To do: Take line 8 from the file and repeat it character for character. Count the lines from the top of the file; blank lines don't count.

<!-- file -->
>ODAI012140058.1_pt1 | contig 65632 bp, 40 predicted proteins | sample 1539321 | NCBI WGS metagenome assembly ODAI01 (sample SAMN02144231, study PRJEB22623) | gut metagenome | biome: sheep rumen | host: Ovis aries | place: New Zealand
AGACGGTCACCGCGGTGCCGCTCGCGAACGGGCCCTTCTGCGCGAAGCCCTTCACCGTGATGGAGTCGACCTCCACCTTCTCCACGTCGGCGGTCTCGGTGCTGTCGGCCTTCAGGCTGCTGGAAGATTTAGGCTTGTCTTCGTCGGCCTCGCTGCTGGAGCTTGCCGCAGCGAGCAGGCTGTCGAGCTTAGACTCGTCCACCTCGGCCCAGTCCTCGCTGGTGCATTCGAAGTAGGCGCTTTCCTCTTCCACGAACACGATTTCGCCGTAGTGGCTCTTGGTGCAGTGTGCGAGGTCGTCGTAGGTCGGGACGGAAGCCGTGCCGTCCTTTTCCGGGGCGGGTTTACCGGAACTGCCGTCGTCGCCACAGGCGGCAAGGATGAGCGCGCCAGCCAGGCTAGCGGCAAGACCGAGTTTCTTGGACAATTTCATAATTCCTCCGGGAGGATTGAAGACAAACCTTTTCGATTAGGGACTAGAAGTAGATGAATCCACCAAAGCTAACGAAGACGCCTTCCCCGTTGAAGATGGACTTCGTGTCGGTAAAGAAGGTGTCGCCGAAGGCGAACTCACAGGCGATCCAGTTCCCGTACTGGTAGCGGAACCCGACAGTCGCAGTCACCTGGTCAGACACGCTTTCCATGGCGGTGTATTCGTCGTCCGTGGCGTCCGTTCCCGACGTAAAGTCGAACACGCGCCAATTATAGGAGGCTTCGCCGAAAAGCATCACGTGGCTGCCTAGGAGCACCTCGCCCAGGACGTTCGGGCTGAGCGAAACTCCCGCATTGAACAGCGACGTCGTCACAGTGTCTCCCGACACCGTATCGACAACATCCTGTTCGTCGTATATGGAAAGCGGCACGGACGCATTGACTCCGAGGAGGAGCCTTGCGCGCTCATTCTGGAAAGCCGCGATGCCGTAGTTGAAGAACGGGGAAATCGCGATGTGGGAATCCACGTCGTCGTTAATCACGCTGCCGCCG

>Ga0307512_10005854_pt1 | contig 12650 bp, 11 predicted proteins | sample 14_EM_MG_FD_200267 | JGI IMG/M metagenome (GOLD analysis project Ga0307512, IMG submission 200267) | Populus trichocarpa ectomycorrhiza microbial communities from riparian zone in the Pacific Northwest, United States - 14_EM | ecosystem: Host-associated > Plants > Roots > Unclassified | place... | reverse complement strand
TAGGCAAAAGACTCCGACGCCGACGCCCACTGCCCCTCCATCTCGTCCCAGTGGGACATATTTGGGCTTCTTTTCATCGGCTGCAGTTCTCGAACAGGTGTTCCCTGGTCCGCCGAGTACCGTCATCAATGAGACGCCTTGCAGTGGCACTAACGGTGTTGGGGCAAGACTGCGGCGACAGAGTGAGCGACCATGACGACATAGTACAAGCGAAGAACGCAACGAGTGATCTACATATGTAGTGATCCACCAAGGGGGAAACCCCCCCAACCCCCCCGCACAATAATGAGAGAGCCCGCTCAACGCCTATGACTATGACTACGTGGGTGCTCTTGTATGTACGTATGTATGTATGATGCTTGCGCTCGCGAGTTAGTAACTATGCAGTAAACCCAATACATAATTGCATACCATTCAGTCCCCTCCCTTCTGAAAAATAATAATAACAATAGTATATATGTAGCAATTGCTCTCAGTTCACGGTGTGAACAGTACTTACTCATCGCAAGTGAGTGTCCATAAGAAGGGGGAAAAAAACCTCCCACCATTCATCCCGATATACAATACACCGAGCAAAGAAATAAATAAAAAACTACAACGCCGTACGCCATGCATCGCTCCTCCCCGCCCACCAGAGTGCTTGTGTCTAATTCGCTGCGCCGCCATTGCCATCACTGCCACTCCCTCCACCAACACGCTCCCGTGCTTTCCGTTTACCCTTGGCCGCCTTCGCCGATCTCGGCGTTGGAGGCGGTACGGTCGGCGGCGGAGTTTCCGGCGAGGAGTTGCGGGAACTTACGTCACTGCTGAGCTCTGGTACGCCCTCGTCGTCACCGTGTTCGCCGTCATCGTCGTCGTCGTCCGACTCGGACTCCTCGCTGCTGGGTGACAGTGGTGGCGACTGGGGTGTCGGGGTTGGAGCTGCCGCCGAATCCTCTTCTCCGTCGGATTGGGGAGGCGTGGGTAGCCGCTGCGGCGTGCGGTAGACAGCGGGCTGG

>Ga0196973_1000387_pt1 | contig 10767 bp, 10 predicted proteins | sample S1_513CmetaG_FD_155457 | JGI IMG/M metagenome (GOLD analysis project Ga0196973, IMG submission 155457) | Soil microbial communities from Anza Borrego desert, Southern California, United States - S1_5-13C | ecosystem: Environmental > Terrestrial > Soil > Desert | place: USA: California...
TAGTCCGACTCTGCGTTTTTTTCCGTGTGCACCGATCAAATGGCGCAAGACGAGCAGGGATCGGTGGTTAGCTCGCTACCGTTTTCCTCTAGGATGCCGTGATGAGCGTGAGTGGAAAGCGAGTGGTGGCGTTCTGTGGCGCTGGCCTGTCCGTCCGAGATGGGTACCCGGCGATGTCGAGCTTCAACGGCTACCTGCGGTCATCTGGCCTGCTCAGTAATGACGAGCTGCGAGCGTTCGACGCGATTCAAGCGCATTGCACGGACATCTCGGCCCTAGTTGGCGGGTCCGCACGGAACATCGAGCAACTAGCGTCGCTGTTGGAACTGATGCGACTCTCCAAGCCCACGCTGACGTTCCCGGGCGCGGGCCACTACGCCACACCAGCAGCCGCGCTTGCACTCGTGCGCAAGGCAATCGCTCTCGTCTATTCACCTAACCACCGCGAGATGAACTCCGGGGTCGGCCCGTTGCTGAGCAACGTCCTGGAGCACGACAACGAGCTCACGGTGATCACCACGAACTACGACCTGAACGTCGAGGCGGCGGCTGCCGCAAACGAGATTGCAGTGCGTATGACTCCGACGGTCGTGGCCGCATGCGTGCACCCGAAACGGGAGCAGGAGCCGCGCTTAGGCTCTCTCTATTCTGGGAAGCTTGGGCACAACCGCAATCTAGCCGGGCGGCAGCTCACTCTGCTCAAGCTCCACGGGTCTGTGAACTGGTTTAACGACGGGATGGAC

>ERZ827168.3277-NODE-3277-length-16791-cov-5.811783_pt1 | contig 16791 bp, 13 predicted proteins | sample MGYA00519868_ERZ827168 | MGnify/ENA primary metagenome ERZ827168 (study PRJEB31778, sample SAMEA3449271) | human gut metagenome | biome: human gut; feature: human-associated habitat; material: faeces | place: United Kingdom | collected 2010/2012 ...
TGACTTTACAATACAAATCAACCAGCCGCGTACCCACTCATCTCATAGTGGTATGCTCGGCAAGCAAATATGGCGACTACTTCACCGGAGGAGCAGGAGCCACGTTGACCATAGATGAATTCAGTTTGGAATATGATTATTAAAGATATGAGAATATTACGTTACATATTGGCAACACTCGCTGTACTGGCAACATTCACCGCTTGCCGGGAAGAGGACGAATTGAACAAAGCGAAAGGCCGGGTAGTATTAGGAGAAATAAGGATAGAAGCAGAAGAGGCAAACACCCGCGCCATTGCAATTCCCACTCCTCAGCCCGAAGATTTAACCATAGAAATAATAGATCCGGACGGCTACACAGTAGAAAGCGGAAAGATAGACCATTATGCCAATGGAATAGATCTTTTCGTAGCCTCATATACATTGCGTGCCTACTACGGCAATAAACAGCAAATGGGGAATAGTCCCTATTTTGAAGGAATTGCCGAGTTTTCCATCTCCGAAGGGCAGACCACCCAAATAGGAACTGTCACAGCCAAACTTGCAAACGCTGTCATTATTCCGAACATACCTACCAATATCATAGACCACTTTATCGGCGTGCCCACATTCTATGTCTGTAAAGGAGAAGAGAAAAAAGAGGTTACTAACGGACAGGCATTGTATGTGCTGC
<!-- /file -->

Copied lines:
TGACTTTACAATACAAATCAACCAGCCGCGTACCCACTCATCTCATAGTGGTATGCTCGGCAAGCAAATATGGCGACTACTTCACCGGAGGAGCAGGAGCCACGTTGACCATAGATGAATTCAGTTTGGAATATGATTATTAAAGATATGAGAATATTACGTTACATATTGGCAACACTCGCTGTACTGGCAACATTCACCGCTTGCCGGGAAGAGGACGAATTGAACAAAGCGAAAGGCCGGGTAGTATTAGGAGAAATAAGGATAGAAGCAGAAGAGGCAAACACCCGCGCCATTGCAATTCCCACTCCTCAGCCCGAAGATTTAACCATAGAAATAATAGATCCGGACGGCTACACAGTAGAAAGCGGAAAGATAGACCATTATGCCAATGGAATAGATCTTTTCGTAGCCTCATATACATTGCGTGCCTACTACGGCAATAAACAGCAAATGGGGAATAGTCCCTATTTTGAAGGAATTGCCGAGTTTTCCATCTCCGAAGGGCAGACCACCCAAATAGGAACTGTCACAGCCAAACTTGCAAACGCTGTCATTATTCCGAACATACCTACCAATATCATAGACCACTTTATCGGCGTGCCCACATTCTATGTCTGTAAAGGAGAAGAGAAAAAAGAGGTTACTAACGGACAGGCATTGTATGTGCTGC